Remarks in Honor of 2016 International Women of Courage Awardee from Sudan Ms. Awadeya Mahmoud

Remarks
Ambassador Donald Booth
Special Envoy to Sudan and South Sudan 
United States Institute of Peace
Washington, DC
March 31, 2016


Good afternoon. On behalf of the U.S. Department of State I would like to welcome you to a very special roundtable in honor of Ms. Awadeya Mahmoud one of 14 women selected for this year’s International Women of Courage Award. This prestigious award is given by the U.S. Secretary of State to women who have challenged injustices and shattered ceilings in pursuit of full and enduring equality, often at great personal risk. Since the award’s creation in 2007, over 100 women from 60 countries have been nominated. I am proud to say Ms. Mahmoud is the second woman from Sudan to receive this great honor.

As we celebrate her today, we also reaffirm our steadfast commitment to the rights, security, and dignity of women around the world. In too many countries, women and girls continue to be denied access to education and political participation, married as children, trafficked into forced labor, and trapped in conflicts where rape is perpetrated as a weapon of war.

The efforts by women like Ms. Mahmoud challenge these indefensible practices. By promoting justice, exposing corruption, and confronting inequality, we are making deep and lasting investments in the future for not only women, but all of humanity.

While female leaders are successfully serving as heads of state, managing industries, and like Ms. Mahmoud, organizing grassroots movements, there is still much work to be done, in Sudan and around the globe, for societies to benefit from the full potential of women.

Today, Sudan has the third-highest prevalence of malnutrition in the world. Ongoing fighting in Darfur has displaced a total of 2.6 million people. A further 1.7 million are displaced by conflict in Southern Kordofan and Blue Nile states. Amid increased food insecurity, lack of resources, and violence, women have become targets for rape, assault, and harassment.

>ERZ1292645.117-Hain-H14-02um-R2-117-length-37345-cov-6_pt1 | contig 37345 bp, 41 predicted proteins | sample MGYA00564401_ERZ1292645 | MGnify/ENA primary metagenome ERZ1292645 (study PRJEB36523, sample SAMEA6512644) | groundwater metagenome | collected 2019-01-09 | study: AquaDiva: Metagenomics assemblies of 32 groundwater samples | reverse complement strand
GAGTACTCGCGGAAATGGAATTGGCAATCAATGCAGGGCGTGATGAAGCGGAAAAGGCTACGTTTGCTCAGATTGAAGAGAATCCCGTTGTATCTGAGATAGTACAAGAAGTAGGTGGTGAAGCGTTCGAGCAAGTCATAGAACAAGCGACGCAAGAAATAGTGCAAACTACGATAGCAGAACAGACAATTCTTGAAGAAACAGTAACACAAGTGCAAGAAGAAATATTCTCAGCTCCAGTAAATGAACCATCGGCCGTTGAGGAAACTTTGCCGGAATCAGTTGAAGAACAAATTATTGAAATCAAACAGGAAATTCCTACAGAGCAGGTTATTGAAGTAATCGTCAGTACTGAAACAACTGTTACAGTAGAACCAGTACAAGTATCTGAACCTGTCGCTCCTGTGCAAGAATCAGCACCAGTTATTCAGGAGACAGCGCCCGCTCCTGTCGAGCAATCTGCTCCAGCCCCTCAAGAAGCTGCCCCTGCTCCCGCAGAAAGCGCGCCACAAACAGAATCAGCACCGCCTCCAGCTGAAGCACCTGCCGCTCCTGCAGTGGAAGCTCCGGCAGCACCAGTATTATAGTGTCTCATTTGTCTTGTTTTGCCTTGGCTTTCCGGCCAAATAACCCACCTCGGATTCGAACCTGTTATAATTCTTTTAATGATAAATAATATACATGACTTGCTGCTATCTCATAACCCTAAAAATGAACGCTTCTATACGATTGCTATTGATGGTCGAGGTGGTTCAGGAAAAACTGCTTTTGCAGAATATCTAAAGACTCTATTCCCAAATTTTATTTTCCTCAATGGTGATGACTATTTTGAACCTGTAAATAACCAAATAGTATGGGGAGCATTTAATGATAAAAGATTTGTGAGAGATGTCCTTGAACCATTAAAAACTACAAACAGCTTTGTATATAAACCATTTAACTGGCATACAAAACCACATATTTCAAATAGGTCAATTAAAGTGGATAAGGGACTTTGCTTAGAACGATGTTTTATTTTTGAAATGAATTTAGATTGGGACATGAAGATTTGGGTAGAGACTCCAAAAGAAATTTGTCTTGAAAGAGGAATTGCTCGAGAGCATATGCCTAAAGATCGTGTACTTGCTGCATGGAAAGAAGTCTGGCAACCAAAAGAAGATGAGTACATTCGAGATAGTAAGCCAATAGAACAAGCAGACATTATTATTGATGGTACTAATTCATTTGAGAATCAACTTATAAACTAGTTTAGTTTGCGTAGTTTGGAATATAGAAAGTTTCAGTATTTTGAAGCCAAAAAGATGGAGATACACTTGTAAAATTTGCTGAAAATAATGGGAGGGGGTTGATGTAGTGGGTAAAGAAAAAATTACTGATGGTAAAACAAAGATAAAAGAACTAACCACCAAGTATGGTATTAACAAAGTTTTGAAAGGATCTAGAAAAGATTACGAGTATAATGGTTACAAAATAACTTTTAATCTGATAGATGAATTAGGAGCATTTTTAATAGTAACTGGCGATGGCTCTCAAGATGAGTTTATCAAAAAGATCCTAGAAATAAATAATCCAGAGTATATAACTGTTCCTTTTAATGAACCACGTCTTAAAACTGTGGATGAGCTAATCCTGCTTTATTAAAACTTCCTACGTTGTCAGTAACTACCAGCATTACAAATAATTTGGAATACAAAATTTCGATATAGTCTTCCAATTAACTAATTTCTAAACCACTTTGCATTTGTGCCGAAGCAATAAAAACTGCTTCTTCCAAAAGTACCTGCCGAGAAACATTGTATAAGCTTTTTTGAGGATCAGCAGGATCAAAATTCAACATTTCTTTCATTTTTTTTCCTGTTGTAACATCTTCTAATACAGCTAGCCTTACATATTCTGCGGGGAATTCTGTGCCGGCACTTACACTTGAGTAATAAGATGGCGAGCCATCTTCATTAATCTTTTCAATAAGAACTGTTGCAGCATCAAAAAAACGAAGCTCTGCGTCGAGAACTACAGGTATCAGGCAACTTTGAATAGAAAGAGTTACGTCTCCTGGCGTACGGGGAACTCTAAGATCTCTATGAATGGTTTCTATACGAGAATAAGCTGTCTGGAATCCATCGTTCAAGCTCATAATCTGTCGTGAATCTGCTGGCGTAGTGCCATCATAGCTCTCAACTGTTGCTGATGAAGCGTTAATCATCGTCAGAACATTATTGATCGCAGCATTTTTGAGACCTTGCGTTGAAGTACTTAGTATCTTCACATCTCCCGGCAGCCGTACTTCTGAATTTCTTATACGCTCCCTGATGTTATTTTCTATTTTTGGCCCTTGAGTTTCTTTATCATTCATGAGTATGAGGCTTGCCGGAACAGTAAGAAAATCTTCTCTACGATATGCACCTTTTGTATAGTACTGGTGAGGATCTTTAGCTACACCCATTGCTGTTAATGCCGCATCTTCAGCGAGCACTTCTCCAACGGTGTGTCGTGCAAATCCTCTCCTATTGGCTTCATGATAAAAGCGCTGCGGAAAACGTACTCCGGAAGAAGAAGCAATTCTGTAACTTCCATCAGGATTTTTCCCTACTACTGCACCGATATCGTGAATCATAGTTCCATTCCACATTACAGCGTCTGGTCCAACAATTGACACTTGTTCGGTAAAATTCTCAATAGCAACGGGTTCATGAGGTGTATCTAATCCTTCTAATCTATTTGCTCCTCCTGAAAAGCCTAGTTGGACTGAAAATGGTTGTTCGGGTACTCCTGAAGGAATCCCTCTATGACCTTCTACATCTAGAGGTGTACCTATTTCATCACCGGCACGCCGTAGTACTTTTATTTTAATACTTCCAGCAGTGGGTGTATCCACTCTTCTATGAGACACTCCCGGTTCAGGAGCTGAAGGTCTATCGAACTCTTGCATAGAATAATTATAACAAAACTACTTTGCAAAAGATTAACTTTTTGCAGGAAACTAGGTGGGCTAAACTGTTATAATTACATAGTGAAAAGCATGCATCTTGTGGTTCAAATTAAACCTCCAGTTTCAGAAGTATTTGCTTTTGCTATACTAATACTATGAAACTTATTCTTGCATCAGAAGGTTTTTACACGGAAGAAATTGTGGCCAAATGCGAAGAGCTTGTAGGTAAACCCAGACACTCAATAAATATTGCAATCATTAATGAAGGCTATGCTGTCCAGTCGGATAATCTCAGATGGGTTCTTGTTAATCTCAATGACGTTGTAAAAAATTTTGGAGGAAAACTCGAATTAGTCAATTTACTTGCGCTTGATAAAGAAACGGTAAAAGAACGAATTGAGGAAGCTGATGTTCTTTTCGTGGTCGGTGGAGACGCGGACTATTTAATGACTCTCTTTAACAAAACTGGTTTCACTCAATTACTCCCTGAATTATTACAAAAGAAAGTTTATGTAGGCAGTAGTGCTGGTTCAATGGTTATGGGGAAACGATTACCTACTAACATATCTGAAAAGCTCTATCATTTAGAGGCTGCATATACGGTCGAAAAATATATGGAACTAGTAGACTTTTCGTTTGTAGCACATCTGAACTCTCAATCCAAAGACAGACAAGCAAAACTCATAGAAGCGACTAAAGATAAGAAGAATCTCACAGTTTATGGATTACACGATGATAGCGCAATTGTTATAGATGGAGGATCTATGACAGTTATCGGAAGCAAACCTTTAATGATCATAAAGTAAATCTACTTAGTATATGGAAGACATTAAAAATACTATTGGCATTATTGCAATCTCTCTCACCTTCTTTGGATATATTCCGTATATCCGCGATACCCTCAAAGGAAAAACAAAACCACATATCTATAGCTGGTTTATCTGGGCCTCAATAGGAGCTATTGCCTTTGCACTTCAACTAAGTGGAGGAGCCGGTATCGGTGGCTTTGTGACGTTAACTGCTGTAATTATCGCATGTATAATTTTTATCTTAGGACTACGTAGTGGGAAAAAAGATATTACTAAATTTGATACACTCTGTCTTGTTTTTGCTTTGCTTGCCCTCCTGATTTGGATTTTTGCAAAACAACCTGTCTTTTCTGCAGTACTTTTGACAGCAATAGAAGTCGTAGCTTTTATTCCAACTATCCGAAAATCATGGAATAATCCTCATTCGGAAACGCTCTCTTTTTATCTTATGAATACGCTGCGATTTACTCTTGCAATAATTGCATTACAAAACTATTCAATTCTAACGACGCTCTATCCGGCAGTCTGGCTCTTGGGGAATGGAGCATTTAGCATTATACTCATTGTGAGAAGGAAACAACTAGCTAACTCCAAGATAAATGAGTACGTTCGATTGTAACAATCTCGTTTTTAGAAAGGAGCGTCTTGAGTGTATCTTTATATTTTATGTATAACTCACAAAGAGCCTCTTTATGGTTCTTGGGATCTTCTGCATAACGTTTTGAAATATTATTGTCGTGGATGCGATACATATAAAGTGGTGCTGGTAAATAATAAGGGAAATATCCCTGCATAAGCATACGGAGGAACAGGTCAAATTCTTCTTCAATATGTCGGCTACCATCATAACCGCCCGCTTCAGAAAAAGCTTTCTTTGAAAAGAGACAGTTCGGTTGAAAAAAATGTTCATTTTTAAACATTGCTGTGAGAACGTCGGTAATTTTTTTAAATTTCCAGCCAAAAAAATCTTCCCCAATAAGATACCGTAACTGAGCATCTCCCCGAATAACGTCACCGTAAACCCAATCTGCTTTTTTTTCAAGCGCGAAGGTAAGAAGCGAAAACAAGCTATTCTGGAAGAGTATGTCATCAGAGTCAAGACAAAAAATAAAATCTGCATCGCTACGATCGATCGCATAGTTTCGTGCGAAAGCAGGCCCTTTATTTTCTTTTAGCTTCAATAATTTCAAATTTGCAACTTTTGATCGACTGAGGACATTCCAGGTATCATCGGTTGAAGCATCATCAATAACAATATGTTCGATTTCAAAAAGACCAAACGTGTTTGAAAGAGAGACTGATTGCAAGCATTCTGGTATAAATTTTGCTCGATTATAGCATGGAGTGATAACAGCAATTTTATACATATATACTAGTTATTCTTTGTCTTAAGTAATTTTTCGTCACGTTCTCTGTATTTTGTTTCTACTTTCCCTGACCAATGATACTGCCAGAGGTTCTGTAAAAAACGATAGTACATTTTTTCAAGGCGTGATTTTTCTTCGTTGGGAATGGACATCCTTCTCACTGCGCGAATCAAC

Because peace and security depend upon the inclusion of women and girls, my office and our U.S. embassies in Khartoum and Juba are actively ensuring women play a role in peace building. Our Inclusive Security program has provided a total of $1 million dollars for the past three years to advance the participation of women in peace processes through cross-border engagement between Sudan and South Sudan. By integrating women’s voices, we are working to prevent further conflict, support humanitarian assistance, and improve chances for lasting stability and peace in both countries.

In addition, our embassies in Khartoum and Juba are helping empower women and girls through workshops and exchanges in the fields of journalism, education, health, and civic engagement.

From the highest diplomatic levels, the U.S. government has called on the Government of Sudan to respect the universal human rights of its citizens, including the freedoms of expression and peaceful assembly. We remain committed to the people of Sudan and will continue to seek a permanent end to Sudan’s wars against its own people. We seek a cessation of hostilities followed by meaningful governance reform that will address the fundamental challenges of resource sharing and social equality, which have plagued the people of Sudan for far too long.

At this time it is my distinct honor to introduce a woman who was nominated by the U.S. Embassy in Khartoum for her courageous efforts to build a better future for women in Sudan. Displaced by conflict in Southern Kordofan, Ms. Mahmoud, moved to Khartoum and began selling tea on the side of the road. Often referred to as the “tea lady,” her attempts to provide for her family were met by daily threats and harassment by local authorities. Aware that she had no legal recourse, she organized women, encouraging them to engage politicians and use the media to draw public attention to the challenges women in the informal sector face. Ms. Mahmoud was imprisoned for four years for her advocacy. After a long legal struggle, the Sudanese courts finally ordered her release. With the help of the Sudanese Development Association (a Sudanese NGO), Ms. Mahmoud registered a formal organization, “The Women’s Food and Tea Sellers’ Cooperative of Khartoum State.”

Currently, over 7,500 women are engaged as members of the three cooperatives originally organized by Ms. Mahmoud. During 2015, the three cooperatives saw further expansion to 36 cooperatives scattered over the seven localities of the greater Khartoum region.

From humble beginnings, Ms. Mahmoud fearlessly resolved that turning away from injustice was simply not possible. Let the vision championed by Ms. Mahmoud inspire us to help others realize new opportunities and achieve their dreams.

On behalf of the Department of State, USIP, and the many men and women striving to build a more just and prosperous Sudan, I would like to personally thank Ms. Mahmoud for her courage and her advocacy… I will now turn the microphone to the woman of the hour and a true pioneer in social justice, Ms. Mahmoud.